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Because we live in a northern climate with long, cold winters, we designed our house to take maximum advantage of solar gain by orienting it towards the sun. In addition, we gave careful attention to the insulation to protect against heat loss.

For a heating fuel, we chose wood because it is abundant in Vermont, and it is a local, renewable resource. Unfortunately, most wood stoves pollute both the inside and outside environment, are not very efficient, and provide uneven heat with great temperature fluctuations. To overcome these problems, we installed a masonry heater.

Unlike conventional American wood stoves, masonry heaters burn wood very efficiently (>90% vs. 70-80% for a good modern stove) because the burn takes place at a very high temperature (1500°F vs. 400—900°F). The combination of efficient burning coupled with good insulation and passive solar heating means that we can heat our 2500 square foot home with less than 4 cords of wood per winter, despite living in such a cold climate.

Another advantage of this high temperature, high efficiency burn is that it virtually eliminates smoke (typically a source of indoor air quality problems with wood burning) and particulate emissions (typically a source of outdoor air pollution from wood burning).

Instead of heating the air directly around it (convection heat), masonry stoves work by radiating heat; more than 80% of the stove’s mass is thermal mass that absorbs heat from the fire and then radiates it slowly. Although the masonry stove may feel warm to the touch, the heat-absorbing properties of the stove are so great that the surface can still be comfortably touched even when a fire is burning. Straw bale construction works well with masonry heaters, because the plaster on the straw bale walls has considerable thermal mass; the walls can absorb large quantities of heat and then slowly radiate back into the house. As a result of this radiant heat, the ambient air temperature is more stable, in contrast to the sharp fluctuations with conventional American wood stoves.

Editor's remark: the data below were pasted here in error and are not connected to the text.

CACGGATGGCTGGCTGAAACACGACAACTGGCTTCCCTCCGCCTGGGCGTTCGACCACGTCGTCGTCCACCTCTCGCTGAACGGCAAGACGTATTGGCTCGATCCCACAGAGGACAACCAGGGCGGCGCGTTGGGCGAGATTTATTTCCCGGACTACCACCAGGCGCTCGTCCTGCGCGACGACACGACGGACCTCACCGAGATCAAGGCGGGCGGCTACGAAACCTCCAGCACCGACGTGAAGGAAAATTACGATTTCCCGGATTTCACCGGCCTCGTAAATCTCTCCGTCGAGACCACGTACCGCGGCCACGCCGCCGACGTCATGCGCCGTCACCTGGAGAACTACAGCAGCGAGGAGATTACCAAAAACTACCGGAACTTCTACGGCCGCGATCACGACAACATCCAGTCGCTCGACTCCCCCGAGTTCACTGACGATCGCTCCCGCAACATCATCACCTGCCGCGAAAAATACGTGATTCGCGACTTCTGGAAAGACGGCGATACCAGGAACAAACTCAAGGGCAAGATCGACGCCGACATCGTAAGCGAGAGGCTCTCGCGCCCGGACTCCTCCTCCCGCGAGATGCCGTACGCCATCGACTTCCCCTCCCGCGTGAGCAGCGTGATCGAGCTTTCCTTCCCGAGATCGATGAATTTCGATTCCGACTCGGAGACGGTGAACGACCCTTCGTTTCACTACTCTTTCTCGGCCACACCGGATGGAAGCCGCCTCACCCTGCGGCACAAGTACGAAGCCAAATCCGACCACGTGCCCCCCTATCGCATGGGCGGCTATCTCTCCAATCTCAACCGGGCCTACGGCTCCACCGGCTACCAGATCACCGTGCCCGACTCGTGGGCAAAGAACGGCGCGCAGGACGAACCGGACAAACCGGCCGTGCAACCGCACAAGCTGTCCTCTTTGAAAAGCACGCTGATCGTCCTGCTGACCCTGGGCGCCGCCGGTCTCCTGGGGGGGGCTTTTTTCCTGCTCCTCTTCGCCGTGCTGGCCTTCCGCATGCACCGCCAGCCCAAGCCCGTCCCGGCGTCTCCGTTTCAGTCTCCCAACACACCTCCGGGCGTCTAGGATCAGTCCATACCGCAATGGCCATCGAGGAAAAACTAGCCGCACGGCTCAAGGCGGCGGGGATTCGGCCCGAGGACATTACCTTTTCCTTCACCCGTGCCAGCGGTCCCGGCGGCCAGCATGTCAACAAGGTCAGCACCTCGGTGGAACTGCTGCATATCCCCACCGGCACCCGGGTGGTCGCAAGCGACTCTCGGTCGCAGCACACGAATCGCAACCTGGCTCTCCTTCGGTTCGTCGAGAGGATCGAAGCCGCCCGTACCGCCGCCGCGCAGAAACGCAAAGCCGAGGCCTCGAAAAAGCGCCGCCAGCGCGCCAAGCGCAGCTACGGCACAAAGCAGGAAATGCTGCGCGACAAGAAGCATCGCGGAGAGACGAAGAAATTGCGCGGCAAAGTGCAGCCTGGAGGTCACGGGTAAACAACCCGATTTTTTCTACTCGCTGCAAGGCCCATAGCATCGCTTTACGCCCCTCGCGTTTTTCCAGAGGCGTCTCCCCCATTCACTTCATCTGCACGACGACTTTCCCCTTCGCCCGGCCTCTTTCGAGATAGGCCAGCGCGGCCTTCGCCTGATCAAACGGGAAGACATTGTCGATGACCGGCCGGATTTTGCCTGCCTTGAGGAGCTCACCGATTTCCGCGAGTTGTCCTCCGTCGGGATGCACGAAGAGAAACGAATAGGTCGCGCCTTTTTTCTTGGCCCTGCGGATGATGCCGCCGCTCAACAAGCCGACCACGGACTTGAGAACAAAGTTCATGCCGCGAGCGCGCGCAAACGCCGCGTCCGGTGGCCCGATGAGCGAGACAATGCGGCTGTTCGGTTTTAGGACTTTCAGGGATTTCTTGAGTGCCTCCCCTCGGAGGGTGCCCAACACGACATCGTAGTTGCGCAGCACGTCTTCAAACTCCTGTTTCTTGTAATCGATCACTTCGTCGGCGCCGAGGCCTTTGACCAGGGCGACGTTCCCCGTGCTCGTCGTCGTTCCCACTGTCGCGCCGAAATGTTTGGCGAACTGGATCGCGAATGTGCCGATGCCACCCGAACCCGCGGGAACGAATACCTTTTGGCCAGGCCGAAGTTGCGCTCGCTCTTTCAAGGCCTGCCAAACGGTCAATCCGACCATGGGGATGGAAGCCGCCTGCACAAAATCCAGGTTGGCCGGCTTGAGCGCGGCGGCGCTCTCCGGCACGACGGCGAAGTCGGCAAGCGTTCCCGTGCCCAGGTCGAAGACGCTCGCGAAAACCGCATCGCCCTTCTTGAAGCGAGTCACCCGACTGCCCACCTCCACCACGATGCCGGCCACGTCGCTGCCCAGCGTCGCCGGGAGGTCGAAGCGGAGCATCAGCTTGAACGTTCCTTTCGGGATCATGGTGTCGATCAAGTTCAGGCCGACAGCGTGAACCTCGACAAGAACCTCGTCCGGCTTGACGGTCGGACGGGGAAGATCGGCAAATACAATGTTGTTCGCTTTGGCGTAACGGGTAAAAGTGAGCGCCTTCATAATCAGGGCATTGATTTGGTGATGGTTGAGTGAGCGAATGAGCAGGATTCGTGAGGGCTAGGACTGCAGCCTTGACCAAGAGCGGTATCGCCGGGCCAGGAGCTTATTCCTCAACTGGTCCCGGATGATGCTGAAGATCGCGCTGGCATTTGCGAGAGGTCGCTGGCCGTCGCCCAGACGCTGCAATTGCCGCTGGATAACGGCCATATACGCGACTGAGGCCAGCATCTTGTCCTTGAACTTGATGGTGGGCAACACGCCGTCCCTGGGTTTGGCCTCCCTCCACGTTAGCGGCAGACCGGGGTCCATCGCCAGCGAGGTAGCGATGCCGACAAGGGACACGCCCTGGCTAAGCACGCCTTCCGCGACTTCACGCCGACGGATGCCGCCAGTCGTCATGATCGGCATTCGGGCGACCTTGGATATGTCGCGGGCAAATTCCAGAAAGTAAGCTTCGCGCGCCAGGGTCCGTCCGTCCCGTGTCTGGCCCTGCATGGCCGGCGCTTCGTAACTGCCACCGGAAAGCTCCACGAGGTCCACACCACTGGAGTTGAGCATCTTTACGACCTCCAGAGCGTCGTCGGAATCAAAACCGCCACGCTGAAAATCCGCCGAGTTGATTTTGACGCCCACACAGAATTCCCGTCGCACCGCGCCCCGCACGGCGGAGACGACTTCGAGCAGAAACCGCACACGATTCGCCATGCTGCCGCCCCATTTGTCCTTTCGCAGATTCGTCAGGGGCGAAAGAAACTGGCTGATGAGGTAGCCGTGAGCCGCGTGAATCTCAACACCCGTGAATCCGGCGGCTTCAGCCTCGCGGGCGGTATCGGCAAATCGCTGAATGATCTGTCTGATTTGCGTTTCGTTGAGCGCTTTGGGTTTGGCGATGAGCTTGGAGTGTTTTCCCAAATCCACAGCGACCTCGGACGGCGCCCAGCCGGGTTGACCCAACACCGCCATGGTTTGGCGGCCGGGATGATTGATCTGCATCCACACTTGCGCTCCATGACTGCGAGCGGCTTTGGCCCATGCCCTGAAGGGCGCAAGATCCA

Because masonry heaters (and the thermal mass of the house) release the heat so slowly, we could leave for several days in the wintertime and still have our house remain relatively warm. However, if we left for an extended period of time in the winter the house would become rather cold, a problem for our pets while we’re gone, and also a problem for us when return, since the masonry stove is slow to reheat the house. Therefore we decided to install a backup hydronic (connected to our hot water system-see below) baseboard heating system.

Our new building also uses a masonry heater as its main source of heat. This time the heater is considerably smaller and will use, we hope, only 1-2 cords of wood to heat the entire space (about 1700 square feet). The masonry heater is located in the 750 square foot apartment of the new building. The heat from the masonry heater, and from its plastered chimney, rises up into the attic space above the apartment which houses our new office. At the time of this writing we have been heating the entire new structure with wood for about two months. As expected the apartment floor is comfortable and the office above is too hot. Once walls and doorways are put in to block the free flow of heat, we think we will have ideal temperatures in both spaces. In the event that the apartment dwellers choose NOT to use the masonry heater, there is a hydronic system for heat with baseboard heaters on all three floors of the new structure (basement, apartment and office).

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